Meet Anna Bryant, a local painter/Montessori teacher/mother/wife/friend of mine. Currently, her exhibit, “Daily Feast”, is running at New Dominion Bookstore. I advise you to stop by when you’re downtown, but try to go after a meal; aside from their visual appeal, her paintings might stir up the munchies. As the exhibit name implies, Anna’s pieces are 6″ x 6″ snapshots from the kitchen table, done in delightful colors applied with thick brush strokes. They’re part of an artistic exercise she embarked on recently–a commitment to to create one painting a day–and though my artistic genre is different from hers, I wanted to hear what she had to say about her endeavor.
1) Tell me a little bit about the project you undertook- how did the idea to paint one piece a day come to you? What was your objective with this exercise?
2) Did you give yourself any parameters, other than producing one piece each day? What challenges does that process present?
I committed to only working from life, and because I couldn’t really afford a prop budget, that meant I had to work with things that were already in my home. I find people have deep connections to the food they eat and there is an unending variety of beautiful colors and forms at the local supermarket. These elements of the family table have been the inspiration for my current show, “DAILY FEAST.”
Another self-imposed restriction was to only use colors on the outside of the color wheel, so no semi neutrals like burnt umber or yellow ochre that a lot of artists rely heavily on. I’ve found I can control the color harmonies much better if I do all the mixing myself. I have also done some experimenting with controlled color schemes, my favorite of which is split-complementary. Setting up a still life this way requires a commitment to finding props that fit within these boundaries.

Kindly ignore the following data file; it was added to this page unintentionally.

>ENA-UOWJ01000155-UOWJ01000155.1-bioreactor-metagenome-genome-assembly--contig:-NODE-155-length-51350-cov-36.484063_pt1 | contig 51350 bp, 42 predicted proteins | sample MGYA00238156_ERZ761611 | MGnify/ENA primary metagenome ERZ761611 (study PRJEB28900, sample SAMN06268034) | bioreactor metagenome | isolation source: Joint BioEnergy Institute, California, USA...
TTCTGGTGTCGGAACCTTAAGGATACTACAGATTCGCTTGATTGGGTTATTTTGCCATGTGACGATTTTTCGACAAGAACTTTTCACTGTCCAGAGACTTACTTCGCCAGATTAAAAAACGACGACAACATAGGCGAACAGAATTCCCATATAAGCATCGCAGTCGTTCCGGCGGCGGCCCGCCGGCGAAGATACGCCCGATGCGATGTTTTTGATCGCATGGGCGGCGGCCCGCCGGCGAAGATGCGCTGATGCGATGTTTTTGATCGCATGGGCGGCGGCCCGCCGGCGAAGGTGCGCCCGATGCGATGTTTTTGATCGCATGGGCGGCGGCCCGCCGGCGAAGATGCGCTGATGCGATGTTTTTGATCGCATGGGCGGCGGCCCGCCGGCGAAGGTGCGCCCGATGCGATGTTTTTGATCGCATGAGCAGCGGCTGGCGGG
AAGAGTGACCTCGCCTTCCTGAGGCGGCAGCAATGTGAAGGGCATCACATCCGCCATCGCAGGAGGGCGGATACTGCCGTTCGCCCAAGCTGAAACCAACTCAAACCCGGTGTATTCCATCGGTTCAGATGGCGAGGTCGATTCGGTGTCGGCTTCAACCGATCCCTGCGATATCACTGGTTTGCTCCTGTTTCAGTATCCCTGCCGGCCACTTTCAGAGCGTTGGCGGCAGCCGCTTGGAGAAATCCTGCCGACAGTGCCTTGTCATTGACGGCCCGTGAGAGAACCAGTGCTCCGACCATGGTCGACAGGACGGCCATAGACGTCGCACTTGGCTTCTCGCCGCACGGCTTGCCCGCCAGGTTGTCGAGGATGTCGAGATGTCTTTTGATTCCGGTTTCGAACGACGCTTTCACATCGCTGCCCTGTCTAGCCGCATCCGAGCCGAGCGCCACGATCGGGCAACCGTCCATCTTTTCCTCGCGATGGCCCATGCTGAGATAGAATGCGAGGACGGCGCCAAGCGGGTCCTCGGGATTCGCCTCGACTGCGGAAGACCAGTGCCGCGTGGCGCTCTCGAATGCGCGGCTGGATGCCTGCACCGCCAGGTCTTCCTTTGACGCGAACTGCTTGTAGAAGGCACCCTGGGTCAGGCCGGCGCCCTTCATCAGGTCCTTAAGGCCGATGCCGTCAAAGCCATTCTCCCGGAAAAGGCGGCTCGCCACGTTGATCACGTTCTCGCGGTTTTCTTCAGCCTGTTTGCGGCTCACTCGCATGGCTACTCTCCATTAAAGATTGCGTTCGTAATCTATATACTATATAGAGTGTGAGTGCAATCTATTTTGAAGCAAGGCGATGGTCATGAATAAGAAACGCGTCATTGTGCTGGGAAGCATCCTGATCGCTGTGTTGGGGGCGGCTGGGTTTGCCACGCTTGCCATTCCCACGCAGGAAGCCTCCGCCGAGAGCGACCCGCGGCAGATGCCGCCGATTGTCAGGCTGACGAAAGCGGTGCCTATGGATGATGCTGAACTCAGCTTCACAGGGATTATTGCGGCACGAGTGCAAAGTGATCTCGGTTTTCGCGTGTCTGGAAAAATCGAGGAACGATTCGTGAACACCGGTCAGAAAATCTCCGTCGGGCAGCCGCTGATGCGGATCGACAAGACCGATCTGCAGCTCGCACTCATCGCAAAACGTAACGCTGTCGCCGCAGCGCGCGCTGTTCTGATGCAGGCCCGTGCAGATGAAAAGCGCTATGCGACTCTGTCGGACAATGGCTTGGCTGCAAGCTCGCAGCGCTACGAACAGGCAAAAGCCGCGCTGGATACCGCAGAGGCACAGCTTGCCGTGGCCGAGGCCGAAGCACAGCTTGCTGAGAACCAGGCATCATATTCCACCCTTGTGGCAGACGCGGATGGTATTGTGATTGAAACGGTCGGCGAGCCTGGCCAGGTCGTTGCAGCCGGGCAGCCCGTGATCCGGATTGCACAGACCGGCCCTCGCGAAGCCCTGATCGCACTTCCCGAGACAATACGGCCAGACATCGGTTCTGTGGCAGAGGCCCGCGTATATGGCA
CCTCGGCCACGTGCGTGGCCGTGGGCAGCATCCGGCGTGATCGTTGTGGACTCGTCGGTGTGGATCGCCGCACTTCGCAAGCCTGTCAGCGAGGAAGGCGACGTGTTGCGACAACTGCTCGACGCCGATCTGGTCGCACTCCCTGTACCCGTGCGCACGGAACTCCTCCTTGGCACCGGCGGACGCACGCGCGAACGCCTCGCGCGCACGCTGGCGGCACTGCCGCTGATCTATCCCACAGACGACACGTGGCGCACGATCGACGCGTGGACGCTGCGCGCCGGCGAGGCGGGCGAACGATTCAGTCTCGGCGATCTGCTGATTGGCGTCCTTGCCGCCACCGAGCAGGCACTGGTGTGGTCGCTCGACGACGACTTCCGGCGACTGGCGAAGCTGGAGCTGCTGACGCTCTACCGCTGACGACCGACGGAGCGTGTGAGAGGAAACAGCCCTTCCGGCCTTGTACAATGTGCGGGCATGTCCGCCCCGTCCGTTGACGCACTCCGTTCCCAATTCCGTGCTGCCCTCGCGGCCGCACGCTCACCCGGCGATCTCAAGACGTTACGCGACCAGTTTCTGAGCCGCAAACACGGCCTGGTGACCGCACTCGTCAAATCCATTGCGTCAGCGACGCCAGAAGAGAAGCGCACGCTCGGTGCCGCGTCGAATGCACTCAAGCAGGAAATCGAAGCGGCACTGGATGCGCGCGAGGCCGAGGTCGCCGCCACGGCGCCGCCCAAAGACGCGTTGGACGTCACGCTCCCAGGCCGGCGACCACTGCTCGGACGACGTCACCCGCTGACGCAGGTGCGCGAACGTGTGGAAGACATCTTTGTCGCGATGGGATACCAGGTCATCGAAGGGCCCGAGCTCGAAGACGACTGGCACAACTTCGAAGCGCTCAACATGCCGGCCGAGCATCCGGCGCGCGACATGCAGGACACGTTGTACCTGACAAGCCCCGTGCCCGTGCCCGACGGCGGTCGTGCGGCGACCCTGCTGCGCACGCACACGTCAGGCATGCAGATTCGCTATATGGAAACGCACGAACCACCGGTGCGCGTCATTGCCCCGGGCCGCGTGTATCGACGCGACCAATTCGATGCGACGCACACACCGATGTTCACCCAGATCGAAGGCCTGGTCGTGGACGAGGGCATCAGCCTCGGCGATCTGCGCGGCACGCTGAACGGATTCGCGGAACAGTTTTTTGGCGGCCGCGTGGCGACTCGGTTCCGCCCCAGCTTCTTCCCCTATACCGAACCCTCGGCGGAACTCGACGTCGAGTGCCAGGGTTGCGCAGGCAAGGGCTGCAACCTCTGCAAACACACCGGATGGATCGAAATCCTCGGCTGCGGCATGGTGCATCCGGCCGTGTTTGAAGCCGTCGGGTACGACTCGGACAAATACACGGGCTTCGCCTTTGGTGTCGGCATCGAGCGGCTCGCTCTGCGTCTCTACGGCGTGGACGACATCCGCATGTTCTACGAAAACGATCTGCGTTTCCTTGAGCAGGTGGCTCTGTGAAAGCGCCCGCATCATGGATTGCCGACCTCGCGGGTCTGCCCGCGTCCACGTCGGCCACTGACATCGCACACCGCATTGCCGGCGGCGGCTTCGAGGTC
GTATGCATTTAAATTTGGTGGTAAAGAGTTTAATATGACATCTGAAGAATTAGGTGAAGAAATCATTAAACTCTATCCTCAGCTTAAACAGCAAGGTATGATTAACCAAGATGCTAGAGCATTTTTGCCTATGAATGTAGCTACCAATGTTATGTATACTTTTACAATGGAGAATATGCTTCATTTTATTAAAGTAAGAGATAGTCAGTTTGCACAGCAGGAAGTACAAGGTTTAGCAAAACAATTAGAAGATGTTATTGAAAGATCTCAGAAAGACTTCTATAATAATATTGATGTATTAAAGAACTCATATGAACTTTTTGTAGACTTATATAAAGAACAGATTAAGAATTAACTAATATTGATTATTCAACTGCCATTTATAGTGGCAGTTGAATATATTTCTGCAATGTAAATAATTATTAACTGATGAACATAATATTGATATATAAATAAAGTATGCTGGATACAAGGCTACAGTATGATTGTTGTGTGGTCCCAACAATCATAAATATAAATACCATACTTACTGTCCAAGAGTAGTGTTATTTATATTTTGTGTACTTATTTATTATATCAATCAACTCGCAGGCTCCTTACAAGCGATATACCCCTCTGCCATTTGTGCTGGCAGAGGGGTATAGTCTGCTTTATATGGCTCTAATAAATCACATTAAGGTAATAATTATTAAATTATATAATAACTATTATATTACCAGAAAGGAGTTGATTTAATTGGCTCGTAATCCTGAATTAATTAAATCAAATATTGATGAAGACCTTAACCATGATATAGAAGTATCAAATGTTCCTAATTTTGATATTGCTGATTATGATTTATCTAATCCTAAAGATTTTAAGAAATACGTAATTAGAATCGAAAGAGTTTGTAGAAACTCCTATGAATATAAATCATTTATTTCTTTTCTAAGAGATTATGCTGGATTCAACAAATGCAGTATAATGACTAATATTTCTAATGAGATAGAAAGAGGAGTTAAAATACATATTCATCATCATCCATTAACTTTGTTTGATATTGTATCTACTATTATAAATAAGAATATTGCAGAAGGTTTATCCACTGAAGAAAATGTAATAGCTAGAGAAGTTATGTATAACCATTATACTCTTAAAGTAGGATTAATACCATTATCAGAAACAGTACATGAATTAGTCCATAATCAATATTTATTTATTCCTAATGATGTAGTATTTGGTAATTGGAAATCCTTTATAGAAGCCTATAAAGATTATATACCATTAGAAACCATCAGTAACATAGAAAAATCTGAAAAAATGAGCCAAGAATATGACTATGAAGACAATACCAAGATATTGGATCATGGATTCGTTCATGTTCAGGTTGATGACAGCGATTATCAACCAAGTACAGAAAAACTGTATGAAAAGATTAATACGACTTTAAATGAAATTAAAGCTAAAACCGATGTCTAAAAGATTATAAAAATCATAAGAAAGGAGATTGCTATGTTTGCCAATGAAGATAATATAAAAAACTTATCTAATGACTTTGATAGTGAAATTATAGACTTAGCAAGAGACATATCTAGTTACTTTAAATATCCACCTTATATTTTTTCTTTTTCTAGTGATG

3) What do you glean from this experience, both in terms of your craft and creating art in general?
I’ve learned that I’m a lot more like a sprinter than a long-distance runner. I love the intensity required to complete a painting in one sitting, and the challenge is what keeps me engaged. When I painted over weeks and even months, I used to get bored and waste a lot of time. I would lose interest before I finished. I also learned that you can’t fix a bad beginning. If the drawing is off, you’d better wipe it and begin again– you can’t improve it mid-way.
I think this creative approach, while it works well for small pieces, is relevant for large pieces as well. John Singer Sargent would practice sections of brushwork over and over before committing it to a larger canvas. Even after a day of working (from life!) if he didn’t have the sitter’s portrait just as he wanted, he’d wipe the canvas and begin again the next day. He was that committed to keeping the brushwork spontaneous, fresh and accurate.
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